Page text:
New York and Virginia Enforce Mental Health Curriculum

Two states, New York and Virginia, are the first to officially add mental health education classes to their curriculum. While they have taken different approaches to the issue of rising patterns of mental illness among younger generations, they both are attempting to de-stigmatize mental health. New York’s new law calls for classes on this subject to be taught in kindergarten to twelfth-grade classrooms. Virginia has a less extensive program only requiring students to participate in these classes during the first two years of high school. According to the CDC, rates of suicide have increased dramatically since 1999—by 30 percent, in fact. While this statistic only points out a correlation between mental illness and suicide, there is still something to be said for the increase in people not knowing how to deal with their struggles or their mental illness. Can this new education initiative help solve that?

Courtesy: Eric Ward

 

New York’s law states that more than 90 percent of youth who die by suicide suffer from depression or another mental illness that is diagnosable and treatable. The hope of lawmakers is that adding mental health education to the curriculum will spark discussion about certain topics. In doing so, they hope to increase understanding about the issue and hopefully figure out how to solve it. Ideally, this discussion will go beyond the school environment, sparking a conversation about mental health in homes, between friends and in other communities. This is the first step to having a better understanding of what people with mental illnesses go through. The law states: “By ensuring that young people learn about mental health, we increase the likelihood that they will be able to more effectively recognize signs in themselves and others, including family members, and get the right help.”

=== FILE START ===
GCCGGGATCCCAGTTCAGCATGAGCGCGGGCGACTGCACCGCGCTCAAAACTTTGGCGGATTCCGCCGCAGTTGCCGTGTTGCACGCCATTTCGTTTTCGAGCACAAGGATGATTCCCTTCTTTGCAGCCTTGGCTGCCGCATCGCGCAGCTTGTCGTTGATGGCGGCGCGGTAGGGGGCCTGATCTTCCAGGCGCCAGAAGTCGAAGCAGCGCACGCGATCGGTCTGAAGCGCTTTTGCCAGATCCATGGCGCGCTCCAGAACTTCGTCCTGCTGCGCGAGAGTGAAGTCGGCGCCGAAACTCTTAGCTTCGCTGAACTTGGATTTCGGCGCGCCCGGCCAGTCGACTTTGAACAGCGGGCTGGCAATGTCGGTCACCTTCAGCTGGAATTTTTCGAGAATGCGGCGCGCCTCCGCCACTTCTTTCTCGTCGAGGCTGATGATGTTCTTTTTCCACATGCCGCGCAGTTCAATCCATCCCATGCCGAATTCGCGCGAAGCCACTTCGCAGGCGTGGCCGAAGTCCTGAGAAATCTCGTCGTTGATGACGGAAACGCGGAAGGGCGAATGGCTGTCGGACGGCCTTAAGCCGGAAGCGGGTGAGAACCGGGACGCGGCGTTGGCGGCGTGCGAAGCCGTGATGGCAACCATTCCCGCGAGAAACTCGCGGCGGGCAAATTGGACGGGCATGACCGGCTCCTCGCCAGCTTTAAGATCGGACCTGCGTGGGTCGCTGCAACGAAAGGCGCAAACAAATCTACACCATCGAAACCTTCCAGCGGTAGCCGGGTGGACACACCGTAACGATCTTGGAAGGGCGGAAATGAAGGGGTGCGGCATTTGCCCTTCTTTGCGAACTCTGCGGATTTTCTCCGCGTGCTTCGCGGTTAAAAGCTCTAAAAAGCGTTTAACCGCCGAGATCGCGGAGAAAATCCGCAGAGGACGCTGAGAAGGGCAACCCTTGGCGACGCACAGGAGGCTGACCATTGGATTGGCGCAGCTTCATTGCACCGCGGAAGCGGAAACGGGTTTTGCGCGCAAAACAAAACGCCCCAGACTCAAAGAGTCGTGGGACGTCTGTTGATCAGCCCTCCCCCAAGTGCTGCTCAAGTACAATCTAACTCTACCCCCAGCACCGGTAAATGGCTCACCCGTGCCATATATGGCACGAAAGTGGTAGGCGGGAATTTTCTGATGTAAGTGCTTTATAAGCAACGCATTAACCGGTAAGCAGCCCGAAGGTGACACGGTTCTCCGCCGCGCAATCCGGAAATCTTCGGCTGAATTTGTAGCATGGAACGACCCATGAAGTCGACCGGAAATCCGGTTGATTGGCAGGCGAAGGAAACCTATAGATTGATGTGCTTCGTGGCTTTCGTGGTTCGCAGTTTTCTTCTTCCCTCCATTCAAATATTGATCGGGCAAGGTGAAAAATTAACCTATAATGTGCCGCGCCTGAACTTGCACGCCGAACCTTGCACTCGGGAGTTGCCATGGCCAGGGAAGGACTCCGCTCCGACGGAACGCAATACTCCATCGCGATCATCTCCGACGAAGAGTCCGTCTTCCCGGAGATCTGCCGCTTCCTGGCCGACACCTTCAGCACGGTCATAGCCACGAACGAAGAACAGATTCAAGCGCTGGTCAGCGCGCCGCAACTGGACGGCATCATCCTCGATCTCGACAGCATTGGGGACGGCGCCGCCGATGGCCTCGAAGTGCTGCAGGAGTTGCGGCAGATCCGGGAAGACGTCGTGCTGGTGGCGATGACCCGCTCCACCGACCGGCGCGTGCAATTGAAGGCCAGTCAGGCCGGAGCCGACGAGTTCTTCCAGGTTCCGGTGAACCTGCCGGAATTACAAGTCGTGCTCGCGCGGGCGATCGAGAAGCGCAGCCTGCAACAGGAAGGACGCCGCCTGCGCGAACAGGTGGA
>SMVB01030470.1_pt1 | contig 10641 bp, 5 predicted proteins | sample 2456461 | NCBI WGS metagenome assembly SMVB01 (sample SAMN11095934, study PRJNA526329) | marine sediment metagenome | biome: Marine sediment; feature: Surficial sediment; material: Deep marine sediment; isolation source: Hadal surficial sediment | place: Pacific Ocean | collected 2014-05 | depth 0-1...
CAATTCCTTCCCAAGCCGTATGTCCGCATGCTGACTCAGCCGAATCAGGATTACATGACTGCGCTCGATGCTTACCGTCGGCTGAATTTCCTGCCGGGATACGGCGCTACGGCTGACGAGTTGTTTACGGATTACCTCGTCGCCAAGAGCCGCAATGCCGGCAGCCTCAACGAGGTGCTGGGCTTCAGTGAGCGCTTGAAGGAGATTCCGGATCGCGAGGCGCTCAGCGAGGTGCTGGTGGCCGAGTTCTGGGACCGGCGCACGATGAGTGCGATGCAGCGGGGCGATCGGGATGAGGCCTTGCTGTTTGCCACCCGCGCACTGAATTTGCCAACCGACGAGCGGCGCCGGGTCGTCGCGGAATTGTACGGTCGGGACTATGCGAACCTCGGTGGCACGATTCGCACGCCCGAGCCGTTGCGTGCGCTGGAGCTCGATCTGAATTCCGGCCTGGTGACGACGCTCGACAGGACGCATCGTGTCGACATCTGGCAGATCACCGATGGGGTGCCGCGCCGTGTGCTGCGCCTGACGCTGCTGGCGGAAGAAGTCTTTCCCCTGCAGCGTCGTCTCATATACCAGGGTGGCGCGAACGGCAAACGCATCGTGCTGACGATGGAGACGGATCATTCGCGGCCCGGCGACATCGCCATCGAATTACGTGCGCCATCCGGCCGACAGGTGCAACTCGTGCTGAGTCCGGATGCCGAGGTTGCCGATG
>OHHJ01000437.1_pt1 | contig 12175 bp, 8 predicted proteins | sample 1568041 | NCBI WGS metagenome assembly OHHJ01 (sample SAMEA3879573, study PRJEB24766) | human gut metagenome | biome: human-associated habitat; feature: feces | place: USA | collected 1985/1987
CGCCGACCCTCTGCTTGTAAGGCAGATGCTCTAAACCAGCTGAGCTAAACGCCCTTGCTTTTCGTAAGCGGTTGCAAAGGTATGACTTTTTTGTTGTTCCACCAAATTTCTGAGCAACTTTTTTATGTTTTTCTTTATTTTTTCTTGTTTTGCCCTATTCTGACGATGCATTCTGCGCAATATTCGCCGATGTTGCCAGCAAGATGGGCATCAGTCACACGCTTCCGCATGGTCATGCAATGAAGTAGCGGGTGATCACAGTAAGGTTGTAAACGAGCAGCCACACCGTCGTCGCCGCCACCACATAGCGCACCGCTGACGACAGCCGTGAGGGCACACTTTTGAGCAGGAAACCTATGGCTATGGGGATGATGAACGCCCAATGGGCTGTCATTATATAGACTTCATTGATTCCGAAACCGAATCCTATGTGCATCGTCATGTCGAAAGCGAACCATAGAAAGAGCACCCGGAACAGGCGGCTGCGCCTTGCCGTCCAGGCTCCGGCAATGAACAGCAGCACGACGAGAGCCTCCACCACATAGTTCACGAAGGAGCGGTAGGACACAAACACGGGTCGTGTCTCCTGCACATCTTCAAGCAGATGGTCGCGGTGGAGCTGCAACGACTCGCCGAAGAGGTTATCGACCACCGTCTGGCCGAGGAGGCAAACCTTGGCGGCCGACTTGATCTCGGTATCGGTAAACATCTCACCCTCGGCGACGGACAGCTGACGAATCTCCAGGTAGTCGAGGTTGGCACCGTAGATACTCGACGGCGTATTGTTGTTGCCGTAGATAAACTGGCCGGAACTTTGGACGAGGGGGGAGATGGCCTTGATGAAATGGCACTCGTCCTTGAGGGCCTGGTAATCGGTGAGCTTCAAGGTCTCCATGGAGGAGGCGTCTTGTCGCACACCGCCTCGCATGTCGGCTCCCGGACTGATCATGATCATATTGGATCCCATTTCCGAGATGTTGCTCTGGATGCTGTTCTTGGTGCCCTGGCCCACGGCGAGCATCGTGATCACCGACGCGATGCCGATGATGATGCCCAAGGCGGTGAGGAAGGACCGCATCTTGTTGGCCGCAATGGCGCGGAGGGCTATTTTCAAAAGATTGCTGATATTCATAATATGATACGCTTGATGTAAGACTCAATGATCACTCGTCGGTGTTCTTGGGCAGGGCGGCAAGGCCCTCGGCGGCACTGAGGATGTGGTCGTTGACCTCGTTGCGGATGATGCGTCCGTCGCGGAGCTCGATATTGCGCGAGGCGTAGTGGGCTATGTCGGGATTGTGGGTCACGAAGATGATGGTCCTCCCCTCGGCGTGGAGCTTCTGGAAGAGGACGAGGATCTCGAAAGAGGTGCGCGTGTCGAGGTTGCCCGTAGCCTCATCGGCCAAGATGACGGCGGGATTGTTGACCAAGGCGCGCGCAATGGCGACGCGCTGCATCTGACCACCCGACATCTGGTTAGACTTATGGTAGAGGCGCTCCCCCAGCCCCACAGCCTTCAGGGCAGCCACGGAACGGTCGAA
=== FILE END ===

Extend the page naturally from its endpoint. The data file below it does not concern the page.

Virginia’s law began in an unexpected way. Three high-schoolers: Lucas Johnson, Alexander Moreno and Choetsow Tenzin, researched and developed legislation related to mental health after noticing alarming trends within their own high school class. They were inspired by what they heard, saw and experienced from their classmates and decided to change the way mental health was often glossed over in the school curriculum. They attended a summer institute for political leadership at the University of Virginia to help learn how to spearhead a movement. The team then spent months studying mental illness and mental health before they started pushing for county-wide initiatives and publicizing issues. They got the superintendent of Albemarle Public Schools to include $160,000 in her proposed budget for the next school year, which is enough to add a mental health professional to the school system. These efforts soon caught the attention of Senator Sen. R. Creigh Deeds (D-Charlottesville) who has a connection to the issue. His son struggled with mental illness and eventually committed suicide after he wasn’t able to receive help. He sponsored a Senate version of the bill that the students proposed, which sparked a corresponding movement within the House of Representatives (introduced by Delegate Rob Bell [R. Albemarle]). While Virginia previously had some mental health included in the state’s Standards of Learning, this law gave the state an opportunity to re-examine what they had put in place and determine if it was adequate.

Courtesy: Lucas Johnson

 

These laws are the first steps to a wider understanding of mental illness. According to the US Center for Disease Control and Prevention, 1 in 5 adolescents between the ages of 13 and 18 live with a mental disorder. By educating people about what mental illness looks like, hopefully, we will be able to change this statistic.

If you or someone you know needs help, call 1-800-273-8255, the National Suicide Prevention Lifeline.